U.S. Ambassadors to Caribbean Nations Defend Global AIDS Initiative’s Exclusion of Most Countries in Region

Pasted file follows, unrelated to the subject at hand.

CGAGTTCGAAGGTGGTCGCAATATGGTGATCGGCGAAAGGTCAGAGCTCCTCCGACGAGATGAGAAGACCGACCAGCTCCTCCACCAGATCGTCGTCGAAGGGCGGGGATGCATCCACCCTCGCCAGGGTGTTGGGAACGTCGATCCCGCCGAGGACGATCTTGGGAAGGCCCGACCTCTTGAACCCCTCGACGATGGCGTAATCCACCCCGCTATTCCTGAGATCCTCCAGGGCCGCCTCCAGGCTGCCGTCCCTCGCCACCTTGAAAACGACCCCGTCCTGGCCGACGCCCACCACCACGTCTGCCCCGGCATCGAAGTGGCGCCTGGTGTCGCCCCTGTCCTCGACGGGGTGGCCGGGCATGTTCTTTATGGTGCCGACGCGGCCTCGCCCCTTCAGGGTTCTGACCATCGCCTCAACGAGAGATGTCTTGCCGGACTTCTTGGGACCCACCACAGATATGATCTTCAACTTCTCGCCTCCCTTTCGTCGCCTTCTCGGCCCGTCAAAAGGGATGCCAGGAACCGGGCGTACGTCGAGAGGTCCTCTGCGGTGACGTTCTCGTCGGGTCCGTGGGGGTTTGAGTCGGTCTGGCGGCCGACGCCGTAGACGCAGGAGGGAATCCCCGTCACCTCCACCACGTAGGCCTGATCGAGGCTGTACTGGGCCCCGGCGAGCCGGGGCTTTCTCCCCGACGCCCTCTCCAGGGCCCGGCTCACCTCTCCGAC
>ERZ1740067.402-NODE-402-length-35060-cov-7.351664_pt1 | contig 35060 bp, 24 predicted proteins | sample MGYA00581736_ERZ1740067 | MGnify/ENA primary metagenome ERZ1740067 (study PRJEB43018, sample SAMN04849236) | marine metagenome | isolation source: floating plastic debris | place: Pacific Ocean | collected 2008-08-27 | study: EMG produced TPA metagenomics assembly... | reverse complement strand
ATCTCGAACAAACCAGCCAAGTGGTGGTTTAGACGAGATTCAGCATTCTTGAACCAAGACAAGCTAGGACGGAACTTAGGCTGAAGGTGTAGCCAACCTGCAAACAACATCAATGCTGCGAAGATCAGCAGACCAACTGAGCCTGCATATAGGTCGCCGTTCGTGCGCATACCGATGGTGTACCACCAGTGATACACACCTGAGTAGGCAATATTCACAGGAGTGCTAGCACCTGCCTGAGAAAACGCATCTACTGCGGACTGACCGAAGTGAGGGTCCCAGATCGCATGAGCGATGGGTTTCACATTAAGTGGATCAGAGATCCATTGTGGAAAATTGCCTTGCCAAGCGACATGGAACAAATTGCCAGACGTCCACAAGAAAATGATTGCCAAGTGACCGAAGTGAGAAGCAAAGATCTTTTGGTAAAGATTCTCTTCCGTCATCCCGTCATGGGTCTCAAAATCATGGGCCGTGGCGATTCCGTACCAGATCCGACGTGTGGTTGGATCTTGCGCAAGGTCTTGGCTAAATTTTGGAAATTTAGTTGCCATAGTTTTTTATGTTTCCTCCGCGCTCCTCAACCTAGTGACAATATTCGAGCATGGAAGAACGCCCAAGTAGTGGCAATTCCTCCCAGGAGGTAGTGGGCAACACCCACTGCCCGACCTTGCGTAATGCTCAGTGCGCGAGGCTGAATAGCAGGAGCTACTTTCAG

U.S. ambassadors to Caribbean nations this week at a two-day conference in Port-of-Spain, Trinidad, defended the United States' commitment to fighting AIDS in the region, saying on Tuesday that there are no plans to expand the global AIDS initiative, which excludes most countries in the region, the AP/Miami Herald reports. The Caribbean has the world's second highest HIV prevalence rate at 2.4%, second only to sub-Saharan Africa, where the prevalence rate is 8.8%, according to the AP/Herald. The global AIDS initiative (HR 1298), which President Bush in May signed into law, authorizes $15 billion over five years to fight AIDS in 12 African countries and Haiti and Guyana, two of the nations in the Caribbean region hit hardest by HIV/AIDS. However, some of the nations said that targeting the two countries would do little good because of frequent travel among the island nations. The ambassadors said that more money may come later and mentioned that several other U.S.-sponsored programs are already in place to fight HIV/AIDS in the region, including U.S. contributions to the Global Fund to Fight AIDS, Tuberculosis and Malaria, programs operated through USAID and a $500 million program to curb mother-to-child HIV transmission (Smith, AP/Miami Herald, 10/1). According to a State Department release, U.S. resources for fighting HIV/AIDS in the region total more than $33 million and are increasing due to the global AIDS initiative (State Department release, 9/30). "There is hope that the lessons learned and the best practices from the experience of [the] 14 countries [in the initiative] will be expanded," Dr. Michael Johnson, a representative of the CDC in the Caribbean, said. The ambassadors said they would recommend new initiatives in the region, including programs to improve HIV testing and education programs (AP/Miami Herald, 10/1).This is part of the KHN Morning Briefing, a summary of health policy coverage from major news organizations. Sign up for an email subscription.